# make a dictionary words = sorted(list(set(stop_listed_text))) dictionary = dict(zip(words, np.arange(len(words))))
# convert text to a word by document matrix data = 1 - np.arange(0,1,1/length_window) data = np.tile(data, len(stop_listed_text) - length_window) rows = np.arange(len(stop_listed_text) - length_window) rows = np.repeat(rows, length_window) cols = [dictionary[word] for word in windowed_text] wd = sparse.csr_matrix((data, (rows, cols)), shape=(len(stop_listed_text) - length_window, len(dictionary)))
# reconstruct matrix along word and reduced document dimensions # get ww ww = np.dot(wd.transpose(),wd).tolil() ww = np.array(ww.transpose() / wd.sum(0)).transpose() #save this # with open('ww_hp.p','wb') as file: # pickle.dump(ww,file)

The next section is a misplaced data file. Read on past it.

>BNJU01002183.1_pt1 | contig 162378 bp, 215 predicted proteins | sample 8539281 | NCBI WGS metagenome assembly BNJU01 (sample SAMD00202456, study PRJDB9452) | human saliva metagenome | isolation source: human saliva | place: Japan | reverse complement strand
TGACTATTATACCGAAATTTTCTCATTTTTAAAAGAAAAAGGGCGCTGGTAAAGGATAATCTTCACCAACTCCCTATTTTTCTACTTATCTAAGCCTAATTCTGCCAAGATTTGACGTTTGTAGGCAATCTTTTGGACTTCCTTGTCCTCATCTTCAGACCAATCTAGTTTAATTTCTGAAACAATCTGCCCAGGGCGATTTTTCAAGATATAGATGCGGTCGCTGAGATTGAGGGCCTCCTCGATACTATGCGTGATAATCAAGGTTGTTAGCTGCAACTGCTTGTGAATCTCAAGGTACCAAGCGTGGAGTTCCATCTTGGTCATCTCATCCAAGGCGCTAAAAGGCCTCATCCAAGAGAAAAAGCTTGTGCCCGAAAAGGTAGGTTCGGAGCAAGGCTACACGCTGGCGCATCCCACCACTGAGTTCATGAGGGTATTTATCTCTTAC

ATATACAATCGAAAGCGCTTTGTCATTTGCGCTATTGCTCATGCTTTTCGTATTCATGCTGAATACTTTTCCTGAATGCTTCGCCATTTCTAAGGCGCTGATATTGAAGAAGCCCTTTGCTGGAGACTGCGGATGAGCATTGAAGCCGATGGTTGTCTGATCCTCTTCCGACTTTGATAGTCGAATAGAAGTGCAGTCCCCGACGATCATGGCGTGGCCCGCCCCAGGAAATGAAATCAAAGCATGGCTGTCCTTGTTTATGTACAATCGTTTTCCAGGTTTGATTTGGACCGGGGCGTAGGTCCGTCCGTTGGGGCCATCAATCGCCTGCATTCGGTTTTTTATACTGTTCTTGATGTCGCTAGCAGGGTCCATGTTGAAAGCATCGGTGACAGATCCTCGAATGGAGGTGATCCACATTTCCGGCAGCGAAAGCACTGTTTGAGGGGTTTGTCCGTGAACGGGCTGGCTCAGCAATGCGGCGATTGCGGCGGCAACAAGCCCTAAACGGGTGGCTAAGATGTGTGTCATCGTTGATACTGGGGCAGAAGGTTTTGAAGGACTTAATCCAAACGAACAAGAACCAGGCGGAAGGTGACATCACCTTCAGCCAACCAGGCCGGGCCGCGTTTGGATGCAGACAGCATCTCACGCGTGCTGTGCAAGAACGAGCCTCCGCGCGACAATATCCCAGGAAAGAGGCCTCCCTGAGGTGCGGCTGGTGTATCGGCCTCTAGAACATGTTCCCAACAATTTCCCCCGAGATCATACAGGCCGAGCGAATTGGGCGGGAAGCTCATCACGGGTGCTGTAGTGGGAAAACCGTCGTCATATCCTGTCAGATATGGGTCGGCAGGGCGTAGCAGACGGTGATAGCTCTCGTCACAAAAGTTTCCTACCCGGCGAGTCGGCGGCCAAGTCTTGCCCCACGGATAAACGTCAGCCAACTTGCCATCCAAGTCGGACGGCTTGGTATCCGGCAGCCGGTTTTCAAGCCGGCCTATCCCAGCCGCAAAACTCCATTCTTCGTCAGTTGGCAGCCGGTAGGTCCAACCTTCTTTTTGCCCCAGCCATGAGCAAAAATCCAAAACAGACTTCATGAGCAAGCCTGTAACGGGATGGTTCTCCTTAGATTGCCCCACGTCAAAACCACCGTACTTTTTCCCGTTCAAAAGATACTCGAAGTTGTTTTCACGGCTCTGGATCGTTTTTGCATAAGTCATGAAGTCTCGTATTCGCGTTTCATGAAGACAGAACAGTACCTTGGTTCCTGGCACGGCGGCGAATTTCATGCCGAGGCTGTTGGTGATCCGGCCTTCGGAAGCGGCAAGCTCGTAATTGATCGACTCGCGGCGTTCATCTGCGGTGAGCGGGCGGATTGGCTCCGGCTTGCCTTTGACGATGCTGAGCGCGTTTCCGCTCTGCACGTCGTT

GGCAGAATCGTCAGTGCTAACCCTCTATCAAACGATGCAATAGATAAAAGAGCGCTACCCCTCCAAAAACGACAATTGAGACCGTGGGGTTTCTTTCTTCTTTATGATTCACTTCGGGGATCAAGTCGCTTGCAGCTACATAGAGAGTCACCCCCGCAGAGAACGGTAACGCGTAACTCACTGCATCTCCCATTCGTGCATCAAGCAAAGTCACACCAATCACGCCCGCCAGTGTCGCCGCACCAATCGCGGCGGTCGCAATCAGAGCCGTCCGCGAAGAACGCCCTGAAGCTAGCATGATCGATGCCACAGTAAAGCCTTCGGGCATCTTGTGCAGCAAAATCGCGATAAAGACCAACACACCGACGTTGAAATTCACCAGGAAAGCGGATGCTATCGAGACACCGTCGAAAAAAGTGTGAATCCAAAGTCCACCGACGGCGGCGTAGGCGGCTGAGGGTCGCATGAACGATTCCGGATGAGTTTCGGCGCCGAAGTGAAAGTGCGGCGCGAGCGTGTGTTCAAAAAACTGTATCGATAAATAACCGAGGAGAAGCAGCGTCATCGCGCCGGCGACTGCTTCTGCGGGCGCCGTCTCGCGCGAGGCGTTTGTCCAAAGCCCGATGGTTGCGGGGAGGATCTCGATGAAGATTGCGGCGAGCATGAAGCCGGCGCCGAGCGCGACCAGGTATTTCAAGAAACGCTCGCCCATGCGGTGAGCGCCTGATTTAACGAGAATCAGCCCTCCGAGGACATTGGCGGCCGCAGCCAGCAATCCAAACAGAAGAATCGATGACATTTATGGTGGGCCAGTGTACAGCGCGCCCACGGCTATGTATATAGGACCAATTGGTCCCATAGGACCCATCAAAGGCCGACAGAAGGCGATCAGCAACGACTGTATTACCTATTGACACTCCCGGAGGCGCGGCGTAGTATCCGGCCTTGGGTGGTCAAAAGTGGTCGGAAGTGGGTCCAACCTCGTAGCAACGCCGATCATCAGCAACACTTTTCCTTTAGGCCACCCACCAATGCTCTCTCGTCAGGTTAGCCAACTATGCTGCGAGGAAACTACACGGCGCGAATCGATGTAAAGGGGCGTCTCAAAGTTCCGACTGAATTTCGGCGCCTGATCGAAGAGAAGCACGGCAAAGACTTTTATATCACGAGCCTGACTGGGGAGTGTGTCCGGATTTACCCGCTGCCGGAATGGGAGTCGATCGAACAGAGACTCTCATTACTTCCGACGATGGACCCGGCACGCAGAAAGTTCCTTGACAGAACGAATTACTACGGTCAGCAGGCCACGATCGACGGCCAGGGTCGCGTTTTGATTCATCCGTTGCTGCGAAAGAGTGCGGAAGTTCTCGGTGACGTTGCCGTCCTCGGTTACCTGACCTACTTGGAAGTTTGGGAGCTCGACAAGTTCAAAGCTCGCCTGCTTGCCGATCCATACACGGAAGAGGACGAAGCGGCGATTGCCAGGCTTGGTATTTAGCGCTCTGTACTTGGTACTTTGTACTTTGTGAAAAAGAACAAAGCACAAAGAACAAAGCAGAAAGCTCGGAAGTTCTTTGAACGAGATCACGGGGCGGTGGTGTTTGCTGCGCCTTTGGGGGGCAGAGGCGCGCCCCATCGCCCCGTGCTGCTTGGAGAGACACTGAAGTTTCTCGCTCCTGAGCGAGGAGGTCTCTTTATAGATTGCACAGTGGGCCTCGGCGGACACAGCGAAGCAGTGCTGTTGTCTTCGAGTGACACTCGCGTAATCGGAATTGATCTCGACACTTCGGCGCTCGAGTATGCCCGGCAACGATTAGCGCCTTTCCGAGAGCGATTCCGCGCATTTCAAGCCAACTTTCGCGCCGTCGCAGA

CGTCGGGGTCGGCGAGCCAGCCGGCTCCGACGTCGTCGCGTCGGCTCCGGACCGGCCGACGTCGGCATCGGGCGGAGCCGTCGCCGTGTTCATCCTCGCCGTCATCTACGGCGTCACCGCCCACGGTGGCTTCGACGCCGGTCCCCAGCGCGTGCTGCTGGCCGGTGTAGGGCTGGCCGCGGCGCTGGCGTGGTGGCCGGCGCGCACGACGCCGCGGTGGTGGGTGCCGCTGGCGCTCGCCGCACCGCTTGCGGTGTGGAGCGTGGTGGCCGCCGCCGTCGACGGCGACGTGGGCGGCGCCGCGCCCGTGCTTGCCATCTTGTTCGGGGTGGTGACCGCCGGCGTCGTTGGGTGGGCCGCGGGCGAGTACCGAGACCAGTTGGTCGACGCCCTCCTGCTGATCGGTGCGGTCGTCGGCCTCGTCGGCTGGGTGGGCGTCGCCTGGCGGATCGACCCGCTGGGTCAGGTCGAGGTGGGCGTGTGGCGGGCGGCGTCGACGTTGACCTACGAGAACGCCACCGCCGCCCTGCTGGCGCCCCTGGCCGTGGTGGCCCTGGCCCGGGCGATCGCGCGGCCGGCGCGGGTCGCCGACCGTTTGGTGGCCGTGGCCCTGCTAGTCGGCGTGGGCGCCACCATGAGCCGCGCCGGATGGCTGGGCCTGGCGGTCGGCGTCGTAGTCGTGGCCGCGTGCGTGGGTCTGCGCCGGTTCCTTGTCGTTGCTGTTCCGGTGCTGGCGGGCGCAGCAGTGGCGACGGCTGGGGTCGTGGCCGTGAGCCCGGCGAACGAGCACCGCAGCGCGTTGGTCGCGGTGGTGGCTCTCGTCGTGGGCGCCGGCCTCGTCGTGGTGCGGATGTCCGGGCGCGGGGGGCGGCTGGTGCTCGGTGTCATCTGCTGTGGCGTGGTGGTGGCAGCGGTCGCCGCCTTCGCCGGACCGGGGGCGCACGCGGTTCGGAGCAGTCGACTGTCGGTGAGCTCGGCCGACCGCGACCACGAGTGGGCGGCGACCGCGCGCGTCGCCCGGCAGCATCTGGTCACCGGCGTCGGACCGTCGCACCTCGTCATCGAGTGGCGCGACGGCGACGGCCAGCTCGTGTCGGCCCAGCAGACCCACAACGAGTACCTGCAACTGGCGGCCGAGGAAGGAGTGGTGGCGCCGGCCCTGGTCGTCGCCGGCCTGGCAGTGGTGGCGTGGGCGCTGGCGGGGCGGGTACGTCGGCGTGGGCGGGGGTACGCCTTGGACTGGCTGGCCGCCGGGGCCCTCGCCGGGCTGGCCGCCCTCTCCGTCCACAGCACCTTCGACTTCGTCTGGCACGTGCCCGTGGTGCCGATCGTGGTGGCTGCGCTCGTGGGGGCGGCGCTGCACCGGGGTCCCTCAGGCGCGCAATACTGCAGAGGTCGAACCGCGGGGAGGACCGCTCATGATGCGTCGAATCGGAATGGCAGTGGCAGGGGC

# for each house name and each character name, set all house and character names to 0 with open('character_words.p','rb') as file: character_words = pickle.load(file) house_character_names = list(set(words).intersection(character_words)) for i in house_character_names: for j in house_character_names: ww[dictionary[i],dictionary[j]] = 0
def cosineTable(vects): return np.dot(vects,vects.transpose()) / np.outer(np.sqrt(np.sum(vects*vects,1)),np.sqrt(np.sum(vects*vects,1)))
names = ['ravenclaw', 'gryffindor', 'hufflepuff', 'slytherin', 'harry', 'cho', 'cedric', 'draco', 'justin'] rows = [dictionary[i] for i in names] test = ww[rows] values = cosineTable(test)[:4,4:]